I am referring to the proof of (4) implies (1) in Theorem 3.16 of Woodin's The Axiom of Determinacy, Forcing Axioms, and the Nonstationary Ideal. His proof leverages on the fact that if the sharp of every real exists, then $\delta^1_2 = u_2$, where $u_2$ is the second uniform indiscernible (the least ordinal above $\omega_1$ which is an $x$-indiscernible for every real $x$).

This is roughly how it goes:

  • Fix any ordinal $\alpha$ strictly between $\omega_1$ and $\omega_2$, and a well-ordering $<_{\alpha}$ of $\omega_1$ of ordertype $\alpha$.
  • Find a club $C$ of $\omega_1$ such that for every $\gamma \in C$, the rank of $<_{\alpha}$ restricted to $\gamma$ is less than the least ordinal in C greater than $\gamma$.
  • By hypothesis, there is a $D \subset C$, $D$ a club of $\omega_1$, such that $D$ is constructible from a real $z$. We can assume $D$ is definable from $z$ and $\omega_1$ in $L[z]$ since $z^\sharp$ exists.
  • By reflecting the definition of $D$ downwards, we have that for every $\gamma \in D$, $rank(<_{\alpha} \restriction \gamma) < rank(\mathcal{M}(z^{\sharp}, \gamma + 1))$, where $\mathcal{M}(z^{\sharp}, \gamma + 1)$ stands for (quoting Woodin) "the $\gamma$[$+1$] model of $z^{\sharp}$". I am not exactly sure what that quote means, so I assumed $rank(\mathcal{M}(z^{\sharp}, \gamma + 1))$ is the least $z$-indiscernible above $\gamma$, which works for the arguments hitherto. Did I make a mistake in my interpretation here?
  • Now, following the previous inequality of ranks, he immediately concluded that $\alpha < rank(\mathcal{M}(z^{\sharp}, \omega_1 + 1))$, which finishes the proof.

It is at the last step (the final bullet point) that I got lost. How does $\alpha < rank(\mathcal{M}(z^{\sharp}, \omega_1 + 1))$ follow from the previous steps?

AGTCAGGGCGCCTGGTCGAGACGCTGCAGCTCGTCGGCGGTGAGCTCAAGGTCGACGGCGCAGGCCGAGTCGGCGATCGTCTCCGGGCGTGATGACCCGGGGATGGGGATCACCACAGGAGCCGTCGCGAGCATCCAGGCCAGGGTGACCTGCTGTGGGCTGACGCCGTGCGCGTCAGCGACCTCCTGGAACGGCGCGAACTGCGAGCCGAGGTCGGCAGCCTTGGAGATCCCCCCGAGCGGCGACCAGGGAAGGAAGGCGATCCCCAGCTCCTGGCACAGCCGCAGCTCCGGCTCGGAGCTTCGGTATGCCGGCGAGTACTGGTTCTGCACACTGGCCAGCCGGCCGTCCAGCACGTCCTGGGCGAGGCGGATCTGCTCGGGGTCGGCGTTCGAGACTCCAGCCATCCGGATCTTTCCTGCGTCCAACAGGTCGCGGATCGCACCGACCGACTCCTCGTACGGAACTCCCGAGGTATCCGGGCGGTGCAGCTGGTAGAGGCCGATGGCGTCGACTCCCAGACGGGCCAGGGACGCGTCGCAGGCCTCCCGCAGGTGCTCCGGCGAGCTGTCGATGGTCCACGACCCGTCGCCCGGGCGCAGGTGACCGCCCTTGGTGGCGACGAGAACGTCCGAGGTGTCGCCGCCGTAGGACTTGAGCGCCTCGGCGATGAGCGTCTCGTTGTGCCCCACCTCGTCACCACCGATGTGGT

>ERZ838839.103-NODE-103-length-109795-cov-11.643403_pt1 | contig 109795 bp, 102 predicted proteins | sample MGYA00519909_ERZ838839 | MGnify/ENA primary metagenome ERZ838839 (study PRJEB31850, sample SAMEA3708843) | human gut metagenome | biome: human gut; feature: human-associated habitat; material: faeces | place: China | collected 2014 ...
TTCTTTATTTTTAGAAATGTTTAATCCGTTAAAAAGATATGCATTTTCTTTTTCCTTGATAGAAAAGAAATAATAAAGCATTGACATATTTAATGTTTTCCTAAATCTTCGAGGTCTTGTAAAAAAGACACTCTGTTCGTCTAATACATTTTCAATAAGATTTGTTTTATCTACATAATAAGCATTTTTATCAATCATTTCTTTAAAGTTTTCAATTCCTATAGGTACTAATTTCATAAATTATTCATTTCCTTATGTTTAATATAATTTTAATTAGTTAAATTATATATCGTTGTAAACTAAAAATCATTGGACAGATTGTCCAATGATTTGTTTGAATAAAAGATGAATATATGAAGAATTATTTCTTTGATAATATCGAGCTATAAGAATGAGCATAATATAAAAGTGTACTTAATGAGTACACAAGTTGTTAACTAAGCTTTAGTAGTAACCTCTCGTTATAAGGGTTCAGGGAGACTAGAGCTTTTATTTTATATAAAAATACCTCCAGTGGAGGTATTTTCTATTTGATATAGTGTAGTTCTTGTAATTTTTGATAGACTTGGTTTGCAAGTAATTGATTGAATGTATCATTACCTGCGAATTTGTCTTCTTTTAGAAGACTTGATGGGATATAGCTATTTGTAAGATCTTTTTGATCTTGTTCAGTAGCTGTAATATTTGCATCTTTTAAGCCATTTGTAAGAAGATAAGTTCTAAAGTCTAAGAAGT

EDIT: Alternatively, I would appreciate it if anyone can point me to another proof of the statement "if the sharp of every real exists and every club contains a club constructible from a real, then $\delta^1_2 = \omega_2$"

  • $\begingroup$ I think what's involved in the last step is indiscernibility. Since the Silver indiscernibles w.r.t. $z$ form a club, you have the next-to-last bullet point for some indiscernibles $\gamma$, and you can replace such a $\gamma$ with $\omega_1$ in any statement that $L[z]$ understands. This replacement will turn $<_\alpha\upharpoonright\gamma$ into $<_\alpha$. $\endgroup$ May 26, 2020 at 13:52
  • $\begingroup$ But we do not know if $<_{\alpha}$ is constructible from any real, so the set of inequalities in the penultimate bullet point may not be expressible in L[z]. Or am I mistaken here? $\endgroup$
    – Zoorado
    May 26, 2020 at 14:13

1 Answer 1


Let $\kappa$ be a sufficiently large regular cardinal. Take a countable elementary substructure $H$ of $H(\kappa)$ containing $z$ and $<_\alpha$ with $\omega_1\cap H\in D$. Let $\pi : M\to H(\kappa)$ be the inverse of the transitive collapse of $H$. To see the fifth bullet point, it suffices to show that in $M$, $\pi^{-1}(<_\alpha)$ has rank less than $(\text{rk}(\mathcal M(z^\#,\omega_1^M+1)))^M$. But this follows from the fourth bullet point since $\omega_1^M = \omega_1\cap H \in D$, $\pi^{-1}({<}_\alpha) = {<}_\alpha \restriction \omega_1^M$, and $M$ correctly computes $\text{rk}(\mathcal M(z^\#,\omega_1^M+1))$ since $z^\#$ is in $M$.

  • $\begingroup$ Thanks for the clear explanation! $\endgroup$
    – Zoorado
    May 27, 2020 at 2:56

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